Jewelry was actually one of the first things mentioned in written sources a long time ago when a letter first arose.
Where do real amethysts come from? You've probably seen quartz - a brilliant crystalline mineral that can often be found in the most common rocks. Amethyst is a kind of quartz. Violet, however, this quartz does not at all the wine of Bacchus. Earlier it was believed that manganese and iron give amethyst coloring. But then it was established that the violet color of the stone is explained by differently charged iron ions and defects in the crystal lattice of the mineral. (The lattice defects are deviations from the ideal spatial orientation.) However, under the action of the energy of sunlight, the orderliness of these defects is disturbed, and the amethyst may lose its color over time, turning into plain colorless or slightly colored quartz. The ability of amethyst to bleach when calcined has been known to jewelers since antiquity.
Like amethyst, most gems are minerals, that is, solid natural bodies. However, there are a few exceptions. Pearls grow around grains of sand or other foreign particles in the body of some mollusks; golden amber is a resin of ancient trees, hardened and turned into stone over time. But when people say "gems", they usually mean red rubies, green emeralds, transparent diamonds and other minerals that sparkle with all the colors of the rainbow that we wear in rings, necklaces and bracelets. Precious stones are formed in the bowels of the earth under special conditions. If there are necessary substances in the depths, then diamonds, sapphires and garnets can crystallize in hot liquid (molten) rocks under high pressure. Some gems, such as rubies.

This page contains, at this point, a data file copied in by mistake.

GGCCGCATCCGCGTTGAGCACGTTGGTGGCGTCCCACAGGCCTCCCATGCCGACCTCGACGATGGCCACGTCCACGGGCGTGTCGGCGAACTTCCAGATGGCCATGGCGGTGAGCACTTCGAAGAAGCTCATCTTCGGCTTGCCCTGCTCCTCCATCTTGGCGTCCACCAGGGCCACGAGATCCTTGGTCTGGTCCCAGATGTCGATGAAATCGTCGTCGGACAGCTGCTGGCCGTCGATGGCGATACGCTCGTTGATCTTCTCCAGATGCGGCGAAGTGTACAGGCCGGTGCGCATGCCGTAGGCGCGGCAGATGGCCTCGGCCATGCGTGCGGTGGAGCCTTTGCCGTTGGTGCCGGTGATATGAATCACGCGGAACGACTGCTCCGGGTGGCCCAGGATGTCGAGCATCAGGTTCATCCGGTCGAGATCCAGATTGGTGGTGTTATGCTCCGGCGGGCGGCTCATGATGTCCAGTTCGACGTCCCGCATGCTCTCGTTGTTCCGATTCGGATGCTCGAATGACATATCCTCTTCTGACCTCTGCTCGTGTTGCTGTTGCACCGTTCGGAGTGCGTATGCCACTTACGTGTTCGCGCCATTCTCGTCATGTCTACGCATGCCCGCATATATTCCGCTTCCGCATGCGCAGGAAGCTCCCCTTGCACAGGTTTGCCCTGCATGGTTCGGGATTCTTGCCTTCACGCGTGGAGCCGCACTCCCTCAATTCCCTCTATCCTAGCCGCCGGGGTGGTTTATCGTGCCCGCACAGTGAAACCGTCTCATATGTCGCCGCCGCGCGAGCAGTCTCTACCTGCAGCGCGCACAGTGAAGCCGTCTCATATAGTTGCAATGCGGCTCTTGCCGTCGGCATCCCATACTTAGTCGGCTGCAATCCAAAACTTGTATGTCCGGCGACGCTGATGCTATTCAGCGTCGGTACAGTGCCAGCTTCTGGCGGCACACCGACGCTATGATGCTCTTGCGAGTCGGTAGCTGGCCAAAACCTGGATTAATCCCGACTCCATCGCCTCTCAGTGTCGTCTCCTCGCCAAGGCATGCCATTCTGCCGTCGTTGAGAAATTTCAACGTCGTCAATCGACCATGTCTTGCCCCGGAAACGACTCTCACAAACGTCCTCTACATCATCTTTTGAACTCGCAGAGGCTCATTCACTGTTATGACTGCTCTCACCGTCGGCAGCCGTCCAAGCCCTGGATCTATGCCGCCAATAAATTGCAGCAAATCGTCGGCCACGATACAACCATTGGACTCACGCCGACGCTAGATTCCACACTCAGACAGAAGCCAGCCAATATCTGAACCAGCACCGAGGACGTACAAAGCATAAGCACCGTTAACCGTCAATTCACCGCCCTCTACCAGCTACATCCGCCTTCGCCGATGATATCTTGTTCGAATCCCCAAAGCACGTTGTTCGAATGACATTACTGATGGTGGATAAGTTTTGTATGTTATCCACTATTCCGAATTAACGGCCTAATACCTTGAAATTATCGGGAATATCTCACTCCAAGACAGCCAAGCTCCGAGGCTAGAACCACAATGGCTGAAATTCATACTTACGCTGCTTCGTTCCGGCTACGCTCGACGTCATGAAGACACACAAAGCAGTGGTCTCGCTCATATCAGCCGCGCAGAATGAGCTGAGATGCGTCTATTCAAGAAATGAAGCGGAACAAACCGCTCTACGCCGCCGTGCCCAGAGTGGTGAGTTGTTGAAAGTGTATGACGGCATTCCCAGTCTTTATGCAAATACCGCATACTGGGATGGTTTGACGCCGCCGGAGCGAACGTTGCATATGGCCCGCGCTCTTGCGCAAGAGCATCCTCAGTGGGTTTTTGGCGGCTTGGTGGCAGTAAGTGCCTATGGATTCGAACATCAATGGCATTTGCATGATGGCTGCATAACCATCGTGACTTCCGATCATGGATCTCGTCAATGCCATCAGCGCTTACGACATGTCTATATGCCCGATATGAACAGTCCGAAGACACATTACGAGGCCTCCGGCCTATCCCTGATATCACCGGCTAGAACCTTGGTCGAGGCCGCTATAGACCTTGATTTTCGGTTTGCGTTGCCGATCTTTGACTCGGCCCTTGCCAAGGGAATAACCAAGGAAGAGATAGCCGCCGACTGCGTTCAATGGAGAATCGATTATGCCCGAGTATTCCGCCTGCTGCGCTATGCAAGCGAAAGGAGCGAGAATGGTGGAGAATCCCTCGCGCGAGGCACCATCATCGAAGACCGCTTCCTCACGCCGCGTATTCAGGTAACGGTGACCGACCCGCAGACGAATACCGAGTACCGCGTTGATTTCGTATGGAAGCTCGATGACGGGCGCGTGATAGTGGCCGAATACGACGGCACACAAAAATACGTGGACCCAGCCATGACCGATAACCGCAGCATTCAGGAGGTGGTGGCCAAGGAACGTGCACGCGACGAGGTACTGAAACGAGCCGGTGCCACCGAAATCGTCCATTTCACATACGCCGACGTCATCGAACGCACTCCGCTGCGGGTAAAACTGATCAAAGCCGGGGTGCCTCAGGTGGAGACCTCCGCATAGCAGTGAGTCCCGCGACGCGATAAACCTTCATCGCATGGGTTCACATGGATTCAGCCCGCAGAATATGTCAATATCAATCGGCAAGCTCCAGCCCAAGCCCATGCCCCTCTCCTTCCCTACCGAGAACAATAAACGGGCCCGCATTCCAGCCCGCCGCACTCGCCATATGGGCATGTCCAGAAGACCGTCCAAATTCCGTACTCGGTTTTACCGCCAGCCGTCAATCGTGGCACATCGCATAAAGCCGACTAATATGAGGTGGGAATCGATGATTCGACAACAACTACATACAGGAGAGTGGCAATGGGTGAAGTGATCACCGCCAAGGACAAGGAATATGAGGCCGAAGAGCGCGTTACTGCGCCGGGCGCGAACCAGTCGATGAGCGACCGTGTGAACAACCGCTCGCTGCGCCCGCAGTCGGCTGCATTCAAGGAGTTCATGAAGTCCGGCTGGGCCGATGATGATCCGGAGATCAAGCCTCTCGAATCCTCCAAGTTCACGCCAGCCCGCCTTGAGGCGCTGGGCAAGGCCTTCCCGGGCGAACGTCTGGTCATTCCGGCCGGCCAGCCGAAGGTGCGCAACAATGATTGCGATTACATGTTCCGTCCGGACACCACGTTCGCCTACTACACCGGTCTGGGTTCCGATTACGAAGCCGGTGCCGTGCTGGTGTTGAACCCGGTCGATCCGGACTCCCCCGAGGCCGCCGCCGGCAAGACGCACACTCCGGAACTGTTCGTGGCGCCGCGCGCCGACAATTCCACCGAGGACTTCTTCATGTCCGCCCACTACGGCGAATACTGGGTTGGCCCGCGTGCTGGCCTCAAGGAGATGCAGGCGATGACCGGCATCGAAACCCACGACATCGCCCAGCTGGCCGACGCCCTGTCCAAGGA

The dazzling colors of gems depend mainly on their composition. For example, take a gray-white corundum mineral consisting of aluminum and oxygen molecules. If a little aluminum is replaced with chromium, the mineral will turn a blood-red color, turning it into ruby. If iron and titanium particles appear in corundum, sapphire is formed in blue. The color of the stone depends on how different elements absorb and reflect waves of light of different lengths (colors).
The light in gems creates many unusual effects, such as the iridescent iridescence of opals or the quieter iridescence of premium pearls. Gems can change colors even depending on the kind of light falling on them. For example, pale amethyst may appear pink in the bright rays of the sun and purple by the light of a fluorescent lamp.
Special brilliance of precious stones gives them a workshop cut. Due to the facets, the light is refracted and reflected inside the stone and back, returning to the person looking at it. Thus, we see sparkling colors and bright luster, as if emitted by stones from the inside.